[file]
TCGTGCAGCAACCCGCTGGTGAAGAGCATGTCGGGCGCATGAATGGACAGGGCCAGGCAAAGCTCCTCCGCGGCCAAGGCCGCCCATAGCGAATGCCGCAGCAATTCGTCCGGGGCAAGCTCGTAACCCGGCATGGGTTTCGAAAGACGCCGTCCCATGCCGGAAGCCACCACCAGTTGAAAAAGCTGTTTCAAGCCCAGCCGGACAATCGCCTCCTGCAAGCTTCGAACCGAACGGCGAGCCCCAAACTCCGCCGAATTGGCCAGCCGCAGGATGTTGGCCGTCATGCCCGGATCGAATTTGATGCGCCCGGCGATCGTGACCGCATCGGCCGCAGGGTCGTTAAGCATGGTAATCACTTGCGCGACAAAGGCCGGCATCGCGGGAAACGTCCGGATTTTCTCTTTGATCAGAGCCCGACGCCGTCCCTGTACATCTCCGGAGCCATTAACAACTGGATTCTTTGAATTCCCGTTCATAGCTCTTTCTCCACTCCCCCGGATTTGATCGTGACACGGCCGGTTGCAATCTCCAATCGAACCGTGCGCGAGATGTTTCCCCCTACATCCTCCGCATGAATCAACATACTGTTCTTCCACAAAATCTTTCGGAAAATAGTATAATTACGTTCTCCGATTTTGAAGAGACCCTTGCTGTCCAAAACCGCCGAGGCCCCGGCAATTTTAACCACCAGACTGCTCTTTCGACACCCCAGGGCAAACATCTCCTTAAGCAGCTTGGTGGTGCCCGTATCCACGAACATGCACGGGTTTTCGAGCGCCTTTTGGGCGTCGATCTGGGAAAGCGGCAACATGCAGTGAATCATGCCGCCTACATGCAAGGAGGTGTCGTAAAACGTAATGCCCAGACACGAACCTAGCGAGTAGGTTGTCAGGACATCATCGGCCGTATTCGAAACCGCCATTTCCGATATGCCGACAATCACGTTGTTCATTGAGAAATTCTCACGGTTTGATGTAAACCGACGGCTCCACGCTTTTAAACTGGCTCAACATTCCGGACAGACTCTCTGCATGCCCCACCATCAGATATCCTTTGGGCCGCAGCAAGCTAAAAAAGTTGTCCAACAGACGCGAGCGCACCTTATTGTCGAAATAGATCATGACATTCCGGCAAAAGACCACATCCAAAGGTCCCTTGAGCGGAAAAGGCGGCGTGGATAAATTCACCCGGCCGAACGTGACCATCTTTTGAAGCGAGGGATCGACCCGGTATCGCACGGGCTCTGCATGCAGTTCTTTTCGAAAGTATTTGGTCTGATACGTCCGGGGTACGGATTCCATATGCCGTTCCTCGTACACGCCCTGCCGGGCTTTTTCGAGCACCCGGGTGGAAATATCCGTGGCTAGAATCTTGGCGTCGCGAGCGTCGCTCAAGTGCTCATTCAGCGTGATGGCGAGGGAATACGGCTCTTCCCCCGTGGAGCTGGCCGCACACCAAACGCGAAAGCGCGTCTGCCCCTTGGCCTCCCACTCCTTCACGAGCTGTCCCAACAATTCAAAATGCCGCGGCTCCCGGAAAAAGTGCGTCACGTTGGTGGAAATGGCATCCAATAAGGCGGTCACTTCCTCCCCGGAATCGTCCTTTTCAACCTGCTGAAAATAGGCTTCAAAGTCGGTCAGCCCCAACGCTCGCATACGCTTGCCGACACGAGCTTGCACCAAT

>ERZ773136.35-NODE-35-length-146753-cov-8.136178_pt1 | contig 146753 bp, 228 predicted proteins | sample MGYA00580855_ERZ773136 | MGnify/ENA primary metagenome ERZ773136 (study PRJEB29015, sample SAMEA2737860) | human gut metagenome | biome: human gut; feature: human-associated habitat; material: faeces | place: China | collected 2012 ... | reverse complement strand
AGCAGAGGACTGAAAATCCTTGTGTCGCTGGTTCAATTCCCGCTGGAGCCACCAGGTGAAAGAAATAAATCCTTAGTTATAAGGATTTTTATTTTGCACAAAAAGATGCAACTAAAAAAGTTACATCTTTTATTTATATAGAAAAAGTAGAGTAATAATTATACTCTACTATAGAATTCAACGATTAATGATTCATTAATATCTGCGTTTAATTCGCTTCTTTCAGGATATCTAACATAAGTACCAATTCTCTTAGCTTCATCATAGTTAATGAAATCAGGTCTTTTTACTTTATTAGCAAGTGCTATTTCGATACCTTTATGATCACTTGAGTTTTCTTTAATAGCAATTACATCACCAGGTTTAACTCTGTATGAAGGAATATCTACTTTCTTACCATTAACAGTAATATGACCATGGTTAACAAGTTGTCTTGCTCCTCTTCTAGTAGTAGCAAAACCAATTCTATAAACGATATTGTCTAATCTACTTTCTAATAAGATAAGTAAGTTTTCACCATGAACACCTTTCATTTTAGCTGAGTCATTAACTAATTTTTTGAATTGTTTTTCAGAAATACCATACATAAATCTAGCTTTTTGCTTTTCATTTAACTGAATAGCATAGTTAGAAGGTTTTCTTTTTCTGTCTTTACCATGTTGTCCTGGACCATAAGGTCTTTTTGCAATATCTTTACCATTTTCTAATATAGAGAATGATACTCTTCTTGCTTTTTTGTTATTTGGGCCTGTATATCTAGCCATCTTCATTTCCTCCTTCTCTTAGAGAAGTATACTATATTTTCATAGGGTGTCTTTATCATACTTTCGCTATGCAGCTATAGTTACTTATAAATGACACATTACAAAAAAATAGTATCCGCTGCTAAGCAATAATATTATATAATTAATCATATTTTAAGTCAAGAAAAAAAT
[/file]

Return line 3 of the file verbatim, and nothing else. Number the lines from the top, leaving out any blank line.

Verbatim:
AGCAGAGGACTGAAAATCCTTGTGTCGCTGGTTCAATTCCCGCTGGAGCCACCAGGTGAAAGAAATAAATCCTTAGTTATAAGGATTTTTATTTTGCACAAAAAGATGCAACTAAAAAAGTTACATCTTTTATTTATATAGAAAAAGTAGAGTAATAATTATACTCTACTATAGAATTCAACGATTAATGATTCATTAATATCTGCGTTTAATTCGCTTCTTTCAGGATATCTAACATAAGTACCAATTCTCTTAGCTTCATCATAGTTAATGAAATCAGGTCTTTTTACTTTATTAGCAAGTGCTATTTCGATACCTTTATGATCACTTGAGTTTTCTTTAATAGCAATTACATCACCAGGTTTAACTCTGTATGAAGGAATATCTACTTTCTTACCATTAACAGTAATATGACCATGGTTAACAAGTTGTCTTGCTCCTCTTCTAGTAGTAGCAAAACCAATTCTATAAACGATATTGTCTAATCTACTTTCTAATAAGATAAGTAAGTTTTCACCATGAACACCTTTCATTTTAGCTGAGTCATTAACTAATTTTTTGAATTGTTTTTCAGAAATACCATACATAAATCTAGCTTTTTGCTTTTCATTTAACTGAATAGCATAGTTAGAAGGTTTTCTTTTTCTGTCTTTACCATGTTGTCCTGGACCATAAGGTCTTTTTGCAATATCTTTACCATTTTCTAATATAGAGAATGATACTCTTCTTGCTTTTTTGTTATTTGGGCCTGTATATCTAGCCATCTTCATTTCCTCCTTCTCTTAGAGAAGTATACTATATTTTCATAGGGTGTCTTTATCATACTTTCGCTATGCAGCTATAGTTACTTATAAATGACACATTACAAAAAAATAGTATCCGCTGCTAAGCAATAATATTATATAATTAATCATATTTTAAGTCAAGAAAAAAAT